Privacy-Preserving Statistics Protocol for Set-Based Computation
Song Xiangfu, Gai Min, Zhao Shengnan, Jiang Han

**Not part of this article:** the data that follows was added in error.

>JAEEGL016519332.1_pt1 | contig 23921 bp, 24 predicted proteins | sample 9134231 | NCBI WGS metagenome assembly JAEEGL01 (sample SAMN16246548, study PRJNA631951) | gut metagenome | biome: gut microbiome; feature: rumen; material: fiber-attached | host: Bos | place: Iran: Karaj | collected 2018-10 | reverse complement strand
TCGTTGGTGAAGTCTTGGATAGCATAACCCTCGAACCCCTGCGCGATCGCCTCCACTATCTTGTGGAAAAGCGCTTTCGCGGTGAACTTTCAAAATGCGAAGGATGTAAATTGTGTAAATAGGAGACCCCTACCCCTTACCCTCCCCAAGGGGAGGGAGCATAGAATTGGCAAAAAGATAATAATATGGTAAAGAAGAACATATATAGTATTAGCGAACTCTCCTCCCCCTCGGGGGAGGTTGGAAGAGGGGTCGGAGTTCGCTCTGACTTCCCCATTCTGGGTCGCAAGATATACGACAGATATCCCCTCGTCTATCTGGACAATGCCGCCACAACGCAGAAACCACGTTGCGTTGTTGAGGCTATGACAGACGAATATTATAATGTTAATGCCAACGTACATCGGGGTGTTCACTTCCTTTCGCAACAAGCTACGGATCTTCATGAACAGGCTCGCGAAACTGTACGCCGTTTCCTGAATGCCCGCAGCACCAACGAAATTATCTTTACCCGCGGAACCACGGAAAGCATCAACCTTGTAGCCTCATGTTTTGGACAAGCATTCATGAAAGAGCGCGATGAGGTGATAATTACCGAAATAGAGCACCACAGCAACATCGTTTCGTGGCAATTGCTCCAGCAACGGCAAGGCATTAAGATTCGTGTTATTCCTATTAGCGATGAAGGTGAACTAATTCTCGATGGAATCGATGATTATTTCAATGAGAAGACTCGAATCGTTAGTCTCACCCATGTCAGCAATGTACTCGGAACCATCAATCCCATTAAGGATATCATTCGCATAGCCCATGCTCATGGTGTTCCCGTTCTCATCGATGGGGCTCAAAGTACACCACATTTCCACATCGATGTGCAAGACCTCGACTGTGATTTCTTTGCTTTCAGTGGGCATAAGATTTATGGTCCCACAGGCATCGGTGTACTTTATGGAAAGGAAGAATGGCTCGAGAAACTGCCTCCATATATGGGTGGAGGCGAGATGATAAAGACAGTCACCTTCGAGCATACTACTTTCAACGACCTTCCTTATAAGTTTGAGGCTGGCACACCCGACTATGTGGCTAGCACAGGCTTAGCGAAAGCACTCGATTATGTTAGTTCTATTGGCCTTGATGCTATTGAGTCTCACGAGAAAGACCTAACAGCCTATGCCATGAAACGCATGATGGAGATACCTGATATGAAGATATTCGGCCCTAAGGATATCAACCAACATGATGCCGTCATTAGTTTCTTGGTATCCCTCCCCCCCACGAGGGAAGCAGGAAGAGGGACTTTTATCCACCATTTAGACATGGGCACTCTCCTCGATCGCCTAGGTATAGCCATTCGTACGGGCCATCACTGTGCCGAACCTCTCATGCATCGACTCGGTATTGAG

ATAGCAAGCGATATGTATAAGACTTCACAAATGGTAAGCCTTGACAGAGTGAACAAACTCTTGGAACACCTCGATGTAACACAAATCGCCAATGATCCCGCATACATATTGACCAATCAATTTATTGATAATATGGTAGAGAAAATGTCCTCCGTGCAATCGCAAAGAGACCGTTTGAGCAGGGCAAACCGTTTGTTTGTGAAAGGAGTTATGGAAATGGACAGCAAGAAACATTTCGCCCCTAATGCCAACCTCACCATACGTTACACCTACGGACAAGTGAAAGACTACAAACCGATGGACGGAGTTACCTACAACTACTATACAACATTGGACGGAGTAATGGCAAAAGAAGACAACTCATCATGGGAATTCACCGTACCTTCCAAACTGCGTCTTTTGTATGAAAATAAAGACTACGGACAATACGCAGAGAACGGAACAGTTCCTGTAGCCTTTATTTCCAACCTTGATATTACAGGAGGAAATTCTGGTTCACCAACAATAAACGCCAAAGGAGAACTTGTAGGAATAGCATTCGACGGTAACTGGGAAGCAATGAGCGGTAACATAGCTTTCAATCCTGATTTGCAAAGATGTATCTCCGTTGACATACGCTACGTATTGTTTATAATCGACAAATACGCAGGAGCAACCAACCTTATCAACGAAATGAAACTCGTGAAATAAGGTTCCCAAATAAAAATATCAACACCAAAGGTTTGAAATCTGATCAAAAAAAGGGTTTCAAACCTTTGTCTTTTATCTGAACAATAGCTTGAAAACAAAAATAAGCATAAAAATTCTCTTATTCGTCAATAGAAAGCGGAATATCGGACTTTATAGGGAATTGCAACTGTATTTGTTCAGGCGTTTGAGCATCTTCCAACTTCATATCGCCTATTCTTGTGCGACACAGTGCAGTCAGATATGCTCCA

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Mining valuable information from high volume of data, which can be used to guide real-world business and management, has been an important demand in the era of big data. In reality, data is usually distributed among different entities. A common way for data analysis is to let a trusted party to perform algorithms on the collected data. However, this trivial approach not only puts data owners privacy at risk, but also may bring with potential data breach issued by some outside attackers. With more and more law and regulation on data security and privacy coming out, there are more requirements for the whole life of data, which includes privacy-preserving data storing, processing and so on. It has been a common sense to leverage privacy-preserving techniques to protect sensitive data while still enabling participants to mine value from the whole dataset contributed from each party. Among those techniques, private set intersection (PSI) attracts more and more attention as it can be applied in many real-world scenarios. However, most PSI protocols only focus on computing the intersection itself, and in many cases the participants may also want to compute a function of the intersection, e.g., the cardinality of intersection or intersection sum, and even more general functions. To this end, a several of protocols are designed in this paper. By these protocols, one can privately compute intersection cardinality or intersection sum without leaking the elements of the intersection. Notably, these protocols, without resorting to homomorphic encryption or general circuit-based technique, can complete needed computation by only leveraging oblivious transfer. Since oblivious transfer can be efficiently extended by current highly efficient oblivious transfer extension protocols, this means these protocols are highly efficient in computation complexity. In addition, communication complexity of the protocols is also optimized by leveraging existing hashing technique. The protocols can be formally proven secure under semi-honest adversary, and complexity analysis is also provided in the paper.